This is part of the Beginner’s Guide To WordPress Series. It’s an Introduction to WordPress plugins with free video tutorials. Enjoy and learn!
If Themes add the look to your website, then Plugins add the functionality to your site.
Whether it’s eCommerce functionality, SEO, or anything else you can imagine – someone has created a plugin for that. Plugins are WordPress’ killer feature because they allow for nearly infinite features. Let’s take a look at them.
Introduction to WordPress Plugins
When it comes down to it, WordPress allows you to “plug in” snippets of code into WordPress that makes the site do whatever you’re intending – create a membership site or eCommerce site, add a contact form, do better SEO – all that functionality comes from plugins.
Let’s navigate to your Plugin page. On the Dashboard, hover over Plugins – you can see your installed plugins or add a new one.
Sidenote: Even though plugins allow you to do infinite functionality, they can potentially introduce vulnerabilities or make your site insecure. By default WordPress is incredibly secure, but plugins are their own bits of code – so in order to keep it up-to-date (and thereby more secure), you do need to keep plugins updated and get them from a reputable source.
The most reputable source is the WordPress.org plugin directory. Almost everything in the plugin directory is free. Some of them are free but then to get the most out of them, you have to subscribe to a service. For example, the default plugin that comes with WordPress is called Akismet – which is free. But in order to get the functionality out of it (which is protecting your blog from spam), you need to get an API code. So you have to take the extra step to activate it, then get your code and paste it into Akismet.
Adding a Plugin
First, click Add New and navigate to the Search Bar, which searches the WordPress directory. To verify the plugin, it’s a good practice to look at outside reviews or well-vetted plugin resource pages – the internal reviews can be deceiving sometimes. For example, Yoast SEO is by far the best WordPress SEO plugin even though it doesn’t always come up first in the search results.
If you’re looking for a premium plugin – commercial grade, if you will – one of the best providers out there is WPMUdev. They offer plugins for about $20 (along with a subscription for updates or support) – and often provide functionality that you may not find in the WordPress directory.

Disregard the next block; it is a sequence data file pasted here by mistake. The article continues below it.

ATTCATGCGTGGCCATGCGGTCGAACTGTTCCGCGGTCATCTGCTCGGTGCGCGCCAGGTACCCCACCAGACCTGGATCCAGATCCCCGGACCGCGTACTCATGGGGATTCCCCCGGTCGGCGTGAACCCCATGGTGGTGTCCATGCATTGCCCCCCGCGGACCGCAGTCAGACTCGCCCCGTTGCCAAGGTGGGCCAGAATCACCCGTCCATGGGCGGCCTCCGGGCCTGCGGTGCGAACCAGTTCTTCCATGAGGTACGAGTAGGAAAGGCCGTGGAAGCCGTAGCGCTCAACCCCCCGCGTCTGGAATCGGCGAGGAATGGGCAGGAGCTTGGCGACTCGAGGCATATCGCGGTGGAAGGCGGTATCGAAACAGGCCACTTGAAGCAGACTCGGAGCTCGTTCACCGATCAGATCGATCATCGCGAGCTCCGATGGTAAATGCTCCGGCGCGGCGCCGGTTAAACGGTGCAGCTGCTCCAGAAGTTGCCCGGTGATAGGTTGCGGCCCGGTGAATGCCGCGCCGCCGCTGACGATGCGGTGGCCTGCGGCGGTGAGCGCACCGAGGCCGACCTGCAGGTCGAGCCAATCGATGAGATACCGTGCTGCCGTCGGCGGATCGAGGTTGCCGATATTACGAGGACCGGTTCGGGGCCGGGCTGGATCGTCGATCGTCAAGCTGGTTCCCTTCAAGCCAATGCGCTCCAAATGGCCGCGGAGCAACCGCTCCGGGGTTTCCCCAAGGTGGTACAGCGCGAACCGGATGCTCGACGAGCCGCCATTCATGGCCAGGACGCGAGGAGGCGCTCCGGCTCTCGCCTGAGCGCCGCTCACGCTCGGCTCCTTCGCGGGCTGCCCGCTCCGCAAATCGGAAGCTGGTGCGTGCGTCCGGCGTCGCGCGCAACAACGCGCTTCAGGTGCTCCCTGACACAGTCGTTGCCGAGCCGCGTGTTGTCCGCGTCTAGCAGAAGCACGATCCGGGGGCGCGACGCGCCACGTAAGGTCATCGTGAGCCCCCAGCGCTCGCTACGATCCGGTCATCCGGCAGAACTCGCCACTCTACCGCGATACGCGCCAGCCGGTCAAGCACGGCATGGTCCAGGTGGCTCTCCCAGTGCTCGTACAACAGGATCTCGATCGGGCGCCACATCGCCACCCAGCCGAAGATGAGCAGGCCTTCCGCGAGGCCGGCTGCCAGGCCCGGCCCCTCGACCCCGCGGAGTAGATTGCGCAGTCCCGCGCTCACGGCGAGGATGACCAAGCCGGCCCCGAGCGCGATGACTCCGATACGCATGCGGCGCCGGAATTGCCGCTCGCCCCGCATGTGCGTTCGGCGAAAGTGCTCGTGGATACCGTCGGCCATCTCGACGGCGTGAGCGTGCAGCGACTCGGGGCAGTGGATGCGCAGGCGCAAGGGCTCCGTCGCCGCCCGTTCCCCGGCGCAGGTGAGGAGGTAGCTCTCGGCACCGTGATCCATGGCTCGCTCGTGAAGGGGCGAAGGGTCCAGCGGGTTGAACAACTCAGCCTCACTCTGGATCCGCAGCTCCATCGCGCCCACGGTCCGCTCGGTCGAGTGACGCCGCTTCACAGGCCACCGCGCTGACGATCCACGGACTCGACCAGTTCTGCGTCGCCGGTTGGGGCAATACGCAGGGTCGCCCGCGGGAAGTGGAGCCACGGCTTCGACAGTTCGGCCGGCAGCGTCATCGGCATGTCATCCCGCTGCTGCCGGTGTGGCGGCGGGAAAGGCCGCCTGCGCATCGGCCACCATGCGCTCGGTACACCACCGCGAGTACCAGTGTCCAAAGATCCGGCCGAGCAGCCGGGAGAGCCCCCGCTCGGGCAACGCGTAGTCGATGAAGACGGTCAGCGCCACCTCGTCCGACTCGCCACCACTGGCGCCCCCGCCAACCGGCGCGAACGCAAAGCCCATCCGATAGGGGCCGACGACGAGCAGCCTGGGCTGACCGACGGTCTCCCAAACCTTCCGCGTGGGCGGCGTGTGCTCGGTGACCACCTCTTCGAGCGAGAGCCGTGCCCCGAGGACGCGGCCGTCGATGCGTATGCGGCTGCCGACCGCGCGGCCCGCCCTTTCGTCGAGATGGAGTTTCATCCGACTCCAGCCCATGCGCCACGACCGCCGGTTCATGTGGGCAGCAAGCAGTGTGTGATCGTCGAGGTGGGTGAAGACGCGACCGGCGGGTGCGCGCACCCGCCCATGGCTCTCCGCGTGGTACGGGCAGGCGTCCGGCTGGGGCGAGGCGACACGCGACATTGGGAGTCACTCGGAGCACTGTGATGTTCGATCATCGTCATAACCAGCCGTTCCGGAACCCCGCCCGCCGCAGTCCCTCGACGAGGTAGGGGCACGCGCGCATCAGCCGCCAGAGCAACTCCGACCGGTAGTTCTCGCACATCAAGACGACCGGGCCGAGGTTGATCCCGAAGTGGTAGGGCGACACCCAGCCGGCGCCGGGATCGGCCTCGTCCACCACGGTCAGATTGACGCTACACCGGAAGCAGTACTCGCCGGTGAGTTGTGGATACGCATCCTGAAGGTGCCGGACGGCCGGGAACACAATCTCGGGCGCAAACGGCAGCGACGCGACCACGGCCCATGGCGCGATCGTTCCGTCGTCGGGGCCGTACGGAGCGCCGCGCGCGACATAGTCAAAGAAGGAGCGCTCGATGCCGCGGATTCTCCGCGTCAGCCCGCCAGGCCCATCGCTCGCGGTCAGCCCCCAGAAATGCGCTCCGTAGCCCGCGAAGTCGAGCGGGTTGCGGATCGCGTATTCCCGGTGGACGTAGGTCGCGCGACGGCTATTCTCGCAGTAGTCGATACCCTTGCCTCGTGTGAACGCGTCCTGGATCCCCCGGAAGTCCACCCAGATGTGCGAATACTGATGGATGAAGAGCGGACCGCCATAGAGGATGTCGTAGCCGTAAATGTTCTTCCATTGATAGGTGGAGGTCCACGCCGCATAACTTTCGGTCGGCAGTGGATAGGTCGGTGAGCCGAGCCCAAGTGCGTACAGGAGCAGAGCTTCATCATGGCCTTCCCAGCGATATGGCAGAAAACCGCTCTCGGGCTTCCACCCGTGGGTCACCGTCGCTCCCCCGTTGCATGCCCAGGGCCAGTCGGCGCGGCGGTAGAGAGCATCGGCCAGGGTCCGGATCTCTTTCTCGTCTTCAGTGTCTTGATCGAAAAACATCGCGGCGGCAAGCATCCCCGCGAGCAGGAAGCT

Appointments Plus is a great example of a premium plugin. Let’s say you’re building a site for your bed and breakfast and you want to take appointments online. You can just drop this plugin in your website and it syncs up with Google Calendar, along with several other features. You would follow the same idea for an eCommerce or business site.
Some other reputable plugin providers are WooThemes (creator of woocommerce, an awesome eCommerce plugin) and Codecanyon. I would advise against buying plugins from any old site unless they have coding standards, or they’re well known in the plugin directory with their own site. You can always ask in the forums to get a second opinion on whether a certain plugin is reputable.
We barely scratched the surface on WordPress Plugins – but the key to remember is that Plugins are the best way to get your site to do what you want – not Widgets or special theme features.
Return back to the Beginner’s Guide to WordPress.
- How To Use The WordPress Dashboard + Initial Settings
- How To Use WordPress Posts + Pages
- Introduction To Categories And Tags
- How To Use The WordPress Visual Editor
- How To Work With The WordPress Media Library
- How To Work With Images in WordPress
- Troubleshooting Image Placement In WordPress Visual Editor
- How To Work With Menus In WordPress
- How To Work With Widgets In WordPress
- Introduction To WordPress Themes
- Introduction To WordPress Plugins
- How To Keep WordPress Updated Trouble-free
- Choosing & Installing Essential WordPress Plugins